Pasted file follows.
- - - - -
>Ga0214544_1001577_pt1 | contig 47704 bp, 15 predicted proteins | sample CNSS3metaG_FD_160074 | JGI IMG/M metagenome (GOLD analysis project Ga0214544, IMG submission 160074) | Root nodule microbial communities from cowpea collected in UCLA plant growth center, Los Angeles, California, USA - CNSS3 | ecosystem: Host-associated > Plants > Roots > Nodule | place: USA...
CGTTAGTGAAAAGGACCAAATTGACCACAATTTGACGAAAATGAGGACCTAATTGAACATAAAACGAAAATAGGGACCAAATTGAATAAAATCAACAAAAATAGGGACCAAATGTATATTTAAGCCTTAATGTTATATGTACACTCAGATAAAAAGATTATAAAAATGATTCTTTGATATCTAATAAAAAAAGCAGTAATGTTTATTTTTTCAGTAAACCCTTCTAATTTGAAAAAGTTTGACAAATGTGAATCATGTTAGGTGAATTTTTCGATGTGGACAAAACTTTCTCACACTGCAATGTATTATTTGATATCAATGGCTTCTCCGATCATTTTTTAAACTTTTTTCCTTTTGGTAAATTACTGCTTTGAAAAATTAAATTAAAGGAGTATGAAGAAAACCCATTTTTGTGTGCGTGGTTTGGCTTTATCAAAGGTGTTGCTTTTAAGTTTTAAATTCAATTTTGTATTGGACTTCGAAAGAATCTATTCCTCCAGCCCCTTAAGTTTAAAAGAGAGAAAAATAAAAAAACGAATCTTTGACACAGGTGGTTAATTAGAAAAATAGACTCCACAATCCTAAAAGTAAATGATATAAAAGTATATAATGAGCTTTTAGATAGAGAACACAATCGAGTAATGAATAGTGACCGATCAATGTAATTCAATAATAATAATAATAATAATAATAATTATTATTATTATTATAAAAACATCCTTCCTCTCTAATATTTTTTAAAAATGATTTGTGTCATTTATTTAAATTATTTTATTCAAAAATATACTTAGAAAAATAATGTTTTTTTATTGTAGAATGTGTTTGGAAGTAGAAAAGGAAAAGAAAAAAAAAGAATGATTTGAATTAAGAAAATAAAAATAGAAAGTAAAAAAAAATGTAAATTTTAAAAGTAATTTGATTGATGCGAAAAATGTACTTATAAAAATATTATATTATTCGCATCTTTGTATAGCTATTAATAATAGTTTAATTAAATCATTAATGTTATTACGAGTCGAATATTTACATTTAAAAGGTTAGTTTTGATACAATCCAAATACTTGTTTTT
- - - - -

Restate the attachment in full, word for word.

>Ga0214544_1001577_pt1 | contig 47704 bp, 15 predicted proteins | sample CNSS3metaG_FD_160074 | JGI IMG/M metagenome (GOLD analysis project Ga0214544, IMG submission 160074) | Root nodule microbial communities from cowpea collected in UCLA plant growth center, Los Angeles, California, USA - CNSS3 | ecosystem: Host-associated > Plants > Roots > Nodule | place: USA...
CGTTAGTGAAAAGGACCAAATTGACCACAATTTGACGAAAATGAGGACCTAATTGAACATAAAACGAAAATAGGGACCAAATTGAATAAAATCAACAAAAATAGGGACCAAATGTATATTTAAGCCTTAATGTTATATGTACACTCAGATAAAAAGATTATAAAAATGATTCTTTGATATCTAATAAAAAAAGCAGTAATGTTTATTTTTTCAGTAAACCCTTCTAATTTGAAAAAGTTTGACAAATGTGAATCATGTTAGGTGAATTTTTCGATGTGGACAAAACTTTCTCACACTGCAATGTATTATTTGATATCAATGGCTTCTCCGATCATTTTTTAAACTTTTTTCCTTTTGGTAAATTACTGCTTTGAAAAATTAAATTAAAGGAGTATGAAGAAAACCCATTTTTGTGTGCGTGGTTTGGCTTTATCAAAGGTGTTGCTTTTAAGTTTTAAATTCAATTTTGTATTGGACTTCGAAAGAATCTATTCCTCCAGCCCCTTAAGTTTAAAAGAGAGAAAAATAAAAAAACGAATCTTTGACACAGGTGGTTAATTAGAAAAATAGACTCCACAATCCTAAAAGTAAATGATATAAAAGTATATAATGAGCTTTTAGATAGAGAACACAATCGAGTAATGAATAGTGACCGATCAATGTAATTCAATAATAATAATAATAATAATAATAATTATTATTATTATTATAAAAACATCCTTCCTCTCTAATATTTTTTAAAAATGATTTGTGTCATTTATTTAAATTATTTTATTCAAAAATATACTTAGAAAAATAATGTTTTTTTATTGTAGAATGTGTTTGGAAGTAGAAAAGGAAAAGAAAAAAAAAGAATGATTTGAATTAAGAAAATAAAAATAGAAAGTAAAAAAAAATGTAAATTTTAAAAGTAATTTGATTGATGCGAAAAATGTACTTATAAAAATATTATATTATTCGCATCTTTGTATAGCTATTAATAATAGTTTAATTAAATCATTAATGTTATTACGAGTCGAATATTTACATTTAAAAGGTTAGTTTTGATACAATCCAAATACTTGTTTTT